Thursday, June 25, 2009

Khaleda Zia can send her own team to see Indian dam: Hasina

Dhaka (IANS): Opposition leader Khaleda Zia is free to send her own team to see the Tipaimukh dam project in India, Bangladesh Prime Minister Sheikh Hasina has said while reiterating her decision to send an all-party parliamentary team to look it up.

Accusing her political rival of seeking political mileage out of the proposed dam project on Barak river in India's Manipur state, Ms. Hasina assured that her government would study the reports submitted by both teams and decide "in the best interest of the country".

"I request the BNP (Bangladesh Nationalist Party) to send its own team there and submit its report to parliament after returning. The parliamentary standing committee team too will go there and submit its report. The Awami League government will then decide what will be good for the country," she said on Wednesday at a function to mark completion of 50 years of her Awami League.

"The government will go through the two reports and then decide what steps could be taken as regards the Tipaimukh dam project in the best interest of the country," New Age newspaper quoted her as saying.

Ms. Hasina also accused Ms. Zia of not cooperating with the formation of the parliamentary team.

"We wanted names from the opposition for inclusion in the parliamentary standing committee to visit the project site, but they proposed the names of some experts. Now they should take an initiative on their own to send (their chosen) experts to the Tipaimukh project site," she said.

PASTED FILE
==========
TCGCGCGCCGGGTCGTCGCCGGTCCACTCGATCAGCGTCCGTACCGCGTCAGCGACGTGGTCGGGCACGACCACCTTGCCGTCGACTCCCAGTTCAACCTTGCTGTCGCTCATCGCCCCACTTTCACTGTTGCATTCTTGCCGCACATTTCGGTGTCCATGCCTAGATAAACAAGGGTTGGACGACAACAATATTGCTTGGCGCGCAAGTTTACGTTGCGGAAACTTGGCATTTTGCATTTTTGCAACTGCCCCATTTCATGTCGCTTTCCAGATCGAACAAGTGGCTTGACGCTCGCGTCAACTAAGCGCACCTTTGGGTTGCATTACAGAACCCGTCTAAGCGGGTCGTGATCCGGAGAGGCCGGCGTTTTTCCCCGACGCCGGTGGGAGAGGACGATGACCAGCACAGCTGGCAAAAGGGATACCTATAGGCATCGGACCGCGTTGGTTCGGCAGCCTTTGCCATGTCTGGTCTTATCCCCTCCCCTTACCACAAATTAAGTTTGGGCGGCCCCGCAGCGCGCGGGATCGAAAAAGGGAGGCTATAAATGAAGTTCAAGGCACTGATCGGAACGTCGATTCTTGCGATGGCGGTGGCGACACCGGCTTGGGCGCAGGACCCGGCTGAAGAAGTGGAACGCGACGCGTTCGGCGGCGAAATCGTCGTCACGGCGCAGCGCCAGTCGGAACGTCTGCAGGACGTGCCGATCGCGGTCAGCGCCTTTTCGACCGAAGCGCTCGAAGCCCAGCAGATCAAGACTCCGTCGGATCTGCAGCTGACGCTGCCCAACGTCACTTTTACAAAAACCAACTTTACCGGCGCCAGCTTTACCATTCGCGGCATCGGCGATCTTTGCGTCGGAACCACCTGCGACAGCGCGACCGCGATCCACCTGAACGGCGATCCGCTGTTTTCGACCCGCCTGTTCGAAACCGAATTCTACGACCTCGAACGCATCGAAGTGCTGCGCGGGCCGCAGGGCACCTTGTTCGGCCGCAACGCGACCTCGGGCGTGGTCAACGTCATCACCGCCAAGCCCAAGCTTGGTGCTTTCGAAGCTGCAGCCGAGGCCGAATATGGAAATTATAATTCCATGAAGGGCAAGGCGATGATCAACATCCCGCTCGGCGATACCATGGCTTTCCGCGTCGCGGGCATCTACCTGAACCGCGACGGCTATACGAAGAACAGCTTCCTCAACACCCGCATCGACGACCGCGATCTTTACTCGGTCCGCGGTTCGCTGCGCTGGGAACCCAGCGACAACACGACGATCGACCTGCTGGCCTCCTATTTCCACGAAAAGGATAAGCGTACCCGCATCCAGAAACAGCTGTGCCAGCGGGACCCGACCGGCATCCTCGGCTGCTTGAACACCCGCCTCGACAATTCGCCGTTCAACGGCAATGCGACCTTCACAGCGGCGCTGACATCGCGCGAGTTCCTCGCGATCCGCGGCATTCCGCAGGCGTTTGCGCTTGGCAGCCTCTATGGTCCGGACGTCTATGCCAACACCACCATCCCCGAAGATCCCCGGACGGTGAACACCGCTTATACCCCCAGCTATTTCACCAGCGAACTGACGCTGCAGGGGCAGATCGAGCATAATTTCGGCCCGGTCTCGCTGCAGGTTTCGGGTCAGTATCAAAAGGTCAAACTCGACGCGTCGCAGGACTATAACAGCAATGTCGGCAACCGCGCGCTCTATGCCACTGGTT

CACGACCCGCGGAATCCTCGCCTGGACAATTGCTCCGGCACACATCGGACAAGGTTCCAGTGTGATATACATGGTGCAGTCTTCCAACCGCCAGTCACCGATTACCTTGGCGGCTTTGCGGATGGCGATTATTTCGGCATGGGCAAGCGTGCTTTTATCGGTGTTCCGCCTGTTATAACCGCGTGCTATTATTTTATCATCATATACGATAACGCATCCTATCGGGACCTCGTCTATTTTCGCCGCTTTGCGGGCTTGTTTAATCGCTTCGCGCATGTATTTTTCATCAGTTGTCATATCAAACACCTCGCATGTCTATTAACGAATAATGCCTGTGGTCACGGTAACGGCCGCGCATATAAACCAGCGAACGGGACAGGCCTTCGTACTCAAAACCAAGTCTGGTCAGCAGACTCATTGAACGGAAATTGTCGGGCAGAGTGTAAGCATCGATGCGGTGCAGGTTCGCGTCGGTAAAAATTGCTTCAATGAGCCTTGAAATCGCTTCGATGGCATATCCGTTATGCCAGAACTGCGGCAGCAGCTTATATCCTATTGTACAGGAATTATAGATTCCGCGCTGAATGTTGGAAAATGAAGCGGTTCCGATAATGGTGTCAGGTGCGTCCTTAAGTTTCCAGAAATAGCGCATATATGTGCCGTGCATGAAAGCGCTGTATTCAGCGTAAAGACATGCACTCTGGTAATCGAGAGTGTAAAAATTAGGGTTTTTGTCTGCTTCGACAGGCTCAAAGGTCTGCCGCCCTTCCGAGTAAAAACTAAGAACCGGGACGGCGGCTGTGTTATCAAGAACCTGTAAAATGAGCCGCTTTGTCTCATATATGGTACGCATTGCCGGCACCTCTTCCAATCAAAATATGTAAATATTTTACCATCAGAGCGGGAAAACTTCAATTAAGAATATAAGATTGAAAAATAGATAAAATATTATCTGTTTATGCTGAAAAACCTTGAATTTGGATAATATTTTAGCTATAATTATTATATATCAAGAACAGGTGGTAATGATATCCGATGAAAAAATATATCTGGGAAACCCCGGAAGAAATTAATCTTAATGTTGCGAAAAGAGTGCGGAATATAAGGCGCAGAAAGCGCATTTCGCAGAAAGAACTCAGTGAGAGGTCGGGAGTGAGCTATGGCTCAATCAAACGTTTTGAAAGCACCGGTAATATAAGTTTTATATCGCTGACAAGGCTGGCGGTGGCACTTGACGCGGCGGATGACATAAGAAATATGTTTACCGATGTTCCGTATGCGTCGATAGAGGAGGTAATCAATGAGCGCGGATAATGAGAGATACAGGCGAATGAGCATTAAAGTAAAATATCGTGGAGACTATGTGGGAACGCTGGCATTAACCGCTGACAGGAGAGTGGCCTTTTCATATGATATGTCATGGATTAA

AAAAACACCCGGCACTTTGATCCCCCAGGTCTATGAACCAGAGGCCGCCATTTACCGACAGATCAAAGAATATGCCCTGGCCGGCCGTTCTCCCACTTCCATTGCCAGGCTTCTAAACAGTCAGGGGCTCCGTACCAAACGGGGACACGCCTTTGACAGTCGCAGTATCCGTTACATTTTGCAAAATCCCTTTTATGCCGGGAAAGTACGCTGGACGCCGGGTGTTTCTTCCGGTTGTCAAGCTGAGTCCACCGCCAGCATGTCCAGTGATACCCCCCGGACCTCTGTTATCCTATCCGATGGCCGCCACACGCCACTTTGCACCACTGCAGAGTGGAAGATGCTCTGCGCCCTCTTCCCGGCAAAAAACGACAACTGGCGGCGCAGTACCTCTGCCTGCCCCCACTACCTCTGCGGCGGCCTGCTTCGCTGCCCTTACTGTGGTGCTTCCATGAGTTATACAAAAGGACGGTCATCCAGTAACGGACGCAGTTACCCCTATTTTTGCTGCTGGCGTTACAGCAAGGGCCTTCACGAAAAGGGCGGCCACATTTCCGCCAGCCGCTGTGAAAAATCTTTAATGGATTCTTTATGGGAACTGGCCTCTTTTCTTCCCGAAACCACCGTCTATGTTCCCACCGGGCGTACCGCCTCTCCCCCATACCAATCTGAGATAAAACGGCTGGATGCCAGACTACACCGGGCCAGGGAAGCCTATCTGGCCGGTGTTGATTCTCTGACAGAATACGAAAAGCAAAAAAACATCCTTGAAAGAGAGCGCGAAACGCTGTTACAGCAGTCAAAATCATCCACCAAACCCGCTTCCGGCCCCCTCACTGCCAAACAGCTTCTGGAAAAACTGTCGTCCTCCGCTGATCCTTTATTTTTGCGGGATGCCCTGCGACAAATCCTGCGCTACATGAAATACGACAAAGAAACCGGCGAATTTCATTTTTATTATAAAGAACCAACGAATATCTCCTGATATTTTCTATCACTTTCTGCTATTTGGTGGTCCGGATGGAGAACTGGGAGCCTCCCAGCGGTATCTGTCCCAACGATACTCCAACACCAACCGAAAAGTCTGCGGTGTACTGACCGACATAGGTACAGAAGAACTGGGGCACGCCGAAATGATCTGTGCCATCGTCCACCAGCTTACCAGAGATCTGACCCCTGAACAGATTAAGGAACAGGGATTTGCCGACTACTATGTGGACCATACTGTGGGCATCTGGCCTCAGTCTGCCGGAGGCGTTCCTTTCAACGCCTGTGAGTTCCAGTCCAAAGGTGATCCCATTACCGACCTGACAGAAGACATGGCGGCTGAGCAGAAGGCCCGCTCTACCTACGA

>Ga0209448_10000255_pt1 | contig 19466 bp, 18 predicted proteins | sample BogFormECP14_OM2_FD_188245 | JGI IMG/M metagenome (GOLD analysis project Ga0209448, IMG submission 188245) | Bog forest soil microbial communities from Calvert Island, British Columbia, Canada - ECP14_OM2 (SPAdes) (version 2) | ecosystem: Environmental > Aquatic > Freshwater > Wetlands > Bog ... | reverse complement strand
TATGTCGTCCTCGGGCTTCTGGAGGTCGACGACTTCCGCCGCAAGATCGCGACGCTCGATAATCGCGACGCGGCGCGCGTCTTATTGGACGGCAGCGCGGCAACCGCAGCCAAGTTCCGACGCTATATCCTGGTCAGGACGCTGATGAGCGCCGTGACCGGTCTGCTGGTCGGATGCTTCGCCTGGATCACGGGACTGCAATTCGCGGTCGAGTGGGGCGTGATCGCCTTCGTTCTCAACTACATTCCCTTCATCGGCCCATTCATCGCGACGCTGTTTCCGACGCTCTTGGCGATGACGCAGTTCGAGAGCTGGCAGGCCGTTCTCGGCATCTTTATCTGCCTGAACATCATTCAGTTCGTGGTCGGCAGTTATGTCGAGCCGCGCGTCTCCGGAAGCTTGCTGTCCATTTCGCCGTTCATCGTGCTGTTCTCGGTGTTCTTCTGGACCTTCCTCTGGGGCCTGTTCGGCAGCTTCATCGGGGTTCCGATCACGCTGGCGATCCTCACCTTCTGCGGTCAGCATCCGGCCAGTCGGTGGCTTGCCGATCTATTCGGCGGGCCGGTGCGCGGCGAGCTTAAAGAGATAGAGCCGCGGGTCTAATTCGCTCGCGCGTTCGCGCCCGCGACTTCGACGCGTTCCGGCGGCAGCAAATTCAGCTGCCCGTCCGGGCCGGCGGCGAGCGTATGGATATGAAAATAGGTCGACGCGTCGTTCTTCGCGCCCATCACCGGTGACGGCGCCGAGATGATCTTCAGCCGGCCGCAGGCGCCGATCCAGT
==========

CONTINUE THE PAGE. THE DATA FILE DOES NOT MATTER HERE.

Ms. Hasina alleged that the BNP was trying to make the Tipaimukh dam a political issue to mislead people. "But I have my belief that people of Bangladesh will not be misled," The Daily Star quoted her as saying.

The proposal for a parliamentary team accompanied by experts came from India last month and the Hasina government agreed to it. Zia-led BNP has since sent its own list of 'neutral' experts to join the team.

Mohammed Anshul, one of the experts on the BNP list, however, told BBC later that he had no connection with any political party and was "embarrassed" to find his name on the BNP list.

Ms. Hasina's counter-suggestion came even as the BNP demanded 'withdrawal' of Indian high Commissioner here, Pinak Ranjan Chakravarty, who while participating in a discussion, denied that India had been 'secretive' about the project details and had not consulted Bangladesh.

Bangladesh and India have in the past sparred over the Ganga river at Farakka in India's West Bengal state. The long dispute was resolved in 1998 with the signing of the Ganga Water Treaty during Ms. Hasina's earlier tenure as the prime minister.

Referring to the signing of the Ganga water treaty with India, Ms. Hasina expressed the confidence that the present government would also succeed in finding a solution to the Tipaimukh dam issue, protecting Bangladesh's interest.

Barak flows from Manipur into Bangladesh to eventually join the Meghna.

Bangladesh says it is the lower riparian state and must be consulted by India. It says that the dam project upstream on the river affects its environment and the water flow adversely.

Source: The Hindu

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